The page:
Aside from the constant hypocrisy demonstrated with the actors and actresses that continue to work alongside individuals accused of sexual harassment and assault, certain public figures continue to make jokes regarding these topics. In November of 2017, several distasteful jokes were made about sexual harassment by Ben Affleck, Chris Rock, and George Takei, just to name a few. Takei jokingly implying he put forth unwanted sexual advances on men, and Affleck, when asked what would happen if more women became involved in the Justice League franchise, joked, “You following the news at all?”

The National Sexual Violence Resource Center reported in 2015 that “One in five women and one in 71 men will be raped at some point in their lives.” When specifically addressing sexual harassment, The National Women’s Law Center reported that at least one quarter of all women have experienced sexual harassment in the workplace. The commonality of sexual harassment and assault has been a problem in the United States for years and the understandable hope with the #MeToo movement is to bring a cultural shift in the troubling amount of sexual assault which, “has a cumulative, demoralizing effect that discourages women from asserting themselves within the workplace, while among men it reinforces stereotypes of women employees as sex objects,” as stated by the Minnesota Advocates for Human Rights.

However hopeful the movement may be in solving the irrefutable trouble sexual assault causes women, many male victims of sexual assault have been heavily disregarded within both social and traditional media. Early in the #MeToo movement, Terry Crews, an actor who has been in the business since 1997, revealed his experience with sexual harassment and shocked individuals both inside and outside of the movement. Many commented on the disbelief that someone as physically intimidating as Crews would be a victim of sexual assault, but many others pointed out that the reactions of doubt rather than support could account for the lack of male victims coming forward with formal or informal accusations of assault. A culture of silencing male victims from speaking out can be attributed to the “emasculating” connotations of sexual assault. This attitude, however, bolsters the continued tolerance of sexual assault extending far too widely in the American workforce and American society as a whole.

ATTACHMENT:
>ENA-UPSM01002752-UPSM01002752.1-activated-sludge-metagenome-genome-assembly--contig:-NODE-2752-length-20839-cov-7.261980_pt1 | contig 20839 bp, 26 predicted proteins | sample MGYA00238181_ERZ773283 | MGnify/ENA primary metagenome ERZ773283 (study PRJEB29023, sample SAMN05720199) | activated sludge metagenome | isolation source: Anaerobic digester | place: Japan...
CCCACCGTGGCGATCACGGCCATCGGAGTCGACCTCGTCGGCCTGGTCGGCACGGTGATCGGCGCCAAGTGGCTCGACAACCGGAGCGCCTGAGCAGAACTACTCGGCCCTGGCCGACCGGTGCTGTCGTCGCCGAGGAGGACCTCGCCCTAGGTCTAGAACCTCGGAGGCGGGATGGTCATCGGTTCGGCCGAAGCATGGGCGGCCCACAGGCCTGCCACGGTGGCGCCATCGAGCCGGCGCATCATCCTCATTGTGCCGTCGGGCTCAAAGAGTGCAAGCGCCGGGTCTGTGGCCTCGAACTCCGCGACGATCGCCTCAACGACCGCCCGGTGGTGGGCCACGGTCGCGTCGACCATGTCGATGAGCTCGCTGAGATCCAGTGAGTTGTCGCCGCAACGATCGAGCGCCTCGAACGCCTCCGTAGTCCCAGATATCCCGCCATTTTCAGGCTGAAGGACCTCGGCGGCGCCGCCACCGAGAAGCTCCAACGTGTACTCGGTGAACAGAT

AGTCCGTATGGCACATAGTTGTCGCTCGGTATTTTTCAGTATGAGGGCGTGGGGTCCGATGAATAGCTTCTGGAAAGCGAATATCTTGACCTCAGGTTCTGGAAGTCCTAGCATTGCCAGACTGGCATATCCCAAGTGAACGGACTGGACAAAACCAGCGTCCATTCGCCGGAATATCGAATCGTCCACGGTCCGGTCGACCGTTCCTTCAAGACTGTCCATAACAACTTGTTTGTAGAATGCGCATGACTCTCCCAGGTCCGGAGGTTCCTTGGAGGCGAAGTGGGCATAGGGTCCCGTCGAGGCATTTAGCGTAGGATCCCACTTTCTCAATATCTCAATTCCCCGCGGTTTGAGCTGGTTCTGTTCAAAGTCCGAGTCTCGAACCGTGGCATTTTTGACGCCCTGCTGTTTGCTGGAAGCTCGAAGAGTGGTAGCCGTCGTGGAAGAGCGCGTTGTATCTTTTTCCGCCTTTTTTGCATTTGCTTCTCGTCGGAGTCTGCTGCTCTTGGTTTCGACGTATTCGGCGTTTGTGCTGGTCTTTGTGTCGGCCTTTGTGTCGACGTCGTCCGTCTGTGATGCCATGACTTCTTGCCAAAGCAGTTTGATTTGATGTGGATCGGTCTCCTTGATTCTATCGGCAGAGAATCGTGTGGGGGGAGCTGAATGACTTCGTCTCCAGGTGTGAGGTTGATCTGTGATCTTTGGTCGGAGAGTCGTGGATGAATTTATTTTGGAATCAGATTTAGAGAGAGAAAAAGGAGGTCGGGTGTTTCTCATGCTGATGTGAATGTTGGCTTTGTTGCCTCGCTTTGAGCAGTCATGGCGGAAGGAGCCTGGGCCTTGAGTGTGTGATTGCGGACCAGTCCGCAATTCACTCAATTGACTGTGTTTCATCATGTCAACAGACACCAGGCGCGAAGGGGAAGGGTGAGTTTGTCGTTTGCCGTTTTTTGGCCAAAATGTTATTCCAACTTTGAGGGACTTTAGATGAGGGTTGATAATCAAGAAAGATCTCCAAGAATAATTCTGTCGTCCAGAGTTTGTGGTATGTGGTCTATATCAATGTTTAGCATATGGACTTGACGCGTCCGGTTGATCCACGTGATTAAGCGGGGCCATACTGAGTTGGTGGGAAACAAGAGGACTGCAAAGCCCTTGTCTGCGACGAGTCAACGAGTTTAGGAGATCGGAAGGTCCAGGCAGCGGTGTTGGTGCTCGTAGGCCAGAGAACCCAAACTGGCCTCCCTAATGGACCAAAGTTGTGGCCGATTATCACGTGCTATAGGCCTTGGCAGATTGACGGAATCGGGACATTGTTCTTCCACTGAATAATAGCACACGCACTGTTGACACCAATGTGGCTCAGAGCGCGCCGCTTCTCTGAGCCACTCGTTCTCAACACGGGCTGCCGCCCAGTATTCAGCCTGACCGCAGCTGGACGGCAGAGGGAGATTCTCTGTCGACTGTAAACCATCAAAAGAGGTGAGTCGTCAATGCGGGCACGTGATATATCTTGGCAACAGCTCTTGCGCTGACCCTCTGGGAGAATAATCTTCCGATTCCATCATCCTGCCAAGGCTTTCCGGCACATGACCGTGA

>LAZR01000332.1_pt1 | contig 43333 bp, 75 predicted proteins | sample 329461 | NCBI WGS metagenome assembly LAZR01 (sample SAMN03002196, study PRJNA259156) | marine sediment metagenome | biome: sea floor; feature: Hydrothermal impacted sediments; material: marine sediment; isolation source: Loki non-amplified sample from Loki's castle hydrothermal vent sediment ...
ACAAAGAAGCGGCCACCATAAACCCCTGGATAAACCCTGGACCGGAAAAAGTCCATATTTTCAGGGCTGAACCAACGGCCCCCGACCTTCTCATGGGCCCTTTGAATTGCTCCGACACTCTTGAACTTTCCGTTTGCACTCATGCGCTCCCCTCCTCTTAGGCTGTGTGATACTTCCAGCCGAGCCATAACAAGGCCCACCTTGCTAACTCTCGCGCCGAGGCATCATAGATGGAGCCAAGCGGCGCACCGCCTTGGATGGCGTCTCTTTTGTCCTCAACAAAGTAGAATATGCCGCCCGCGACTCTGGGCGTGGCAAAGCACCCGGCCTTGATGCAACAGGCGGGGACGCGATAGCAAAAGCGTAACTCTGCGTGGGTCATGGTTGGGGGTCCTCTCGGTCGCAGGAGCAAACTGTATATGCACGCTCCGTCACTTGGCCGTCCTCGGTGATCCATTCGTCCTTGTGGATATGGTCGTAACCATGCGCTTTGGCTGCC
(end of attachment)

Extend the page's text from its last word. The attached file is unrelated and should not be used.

The heightened awareness surrounding sexual harassment and assault within 2017 provides an important opportunity for American society to take steps towards a change in cultural attitudes towards not only the crimes mentioned, but towards the victims. The #MeToo movement, despite the flaws, pushes the stories of victims into the mainstream, which has so adamantly refused to acknowledge them in the past. New movements, like the Time’s Up movement take steps towards not only unifying those impacted by the thousands of instances of sexual violence every year, but towards providing everyone with resources necessary to stand up for themselves in situations that should never be tolerated. While demonstrating support for all forms of advocacy in decreasing sexual violence is important, taking a step back to analyze what is truly helping society move towards a more productive and safe state.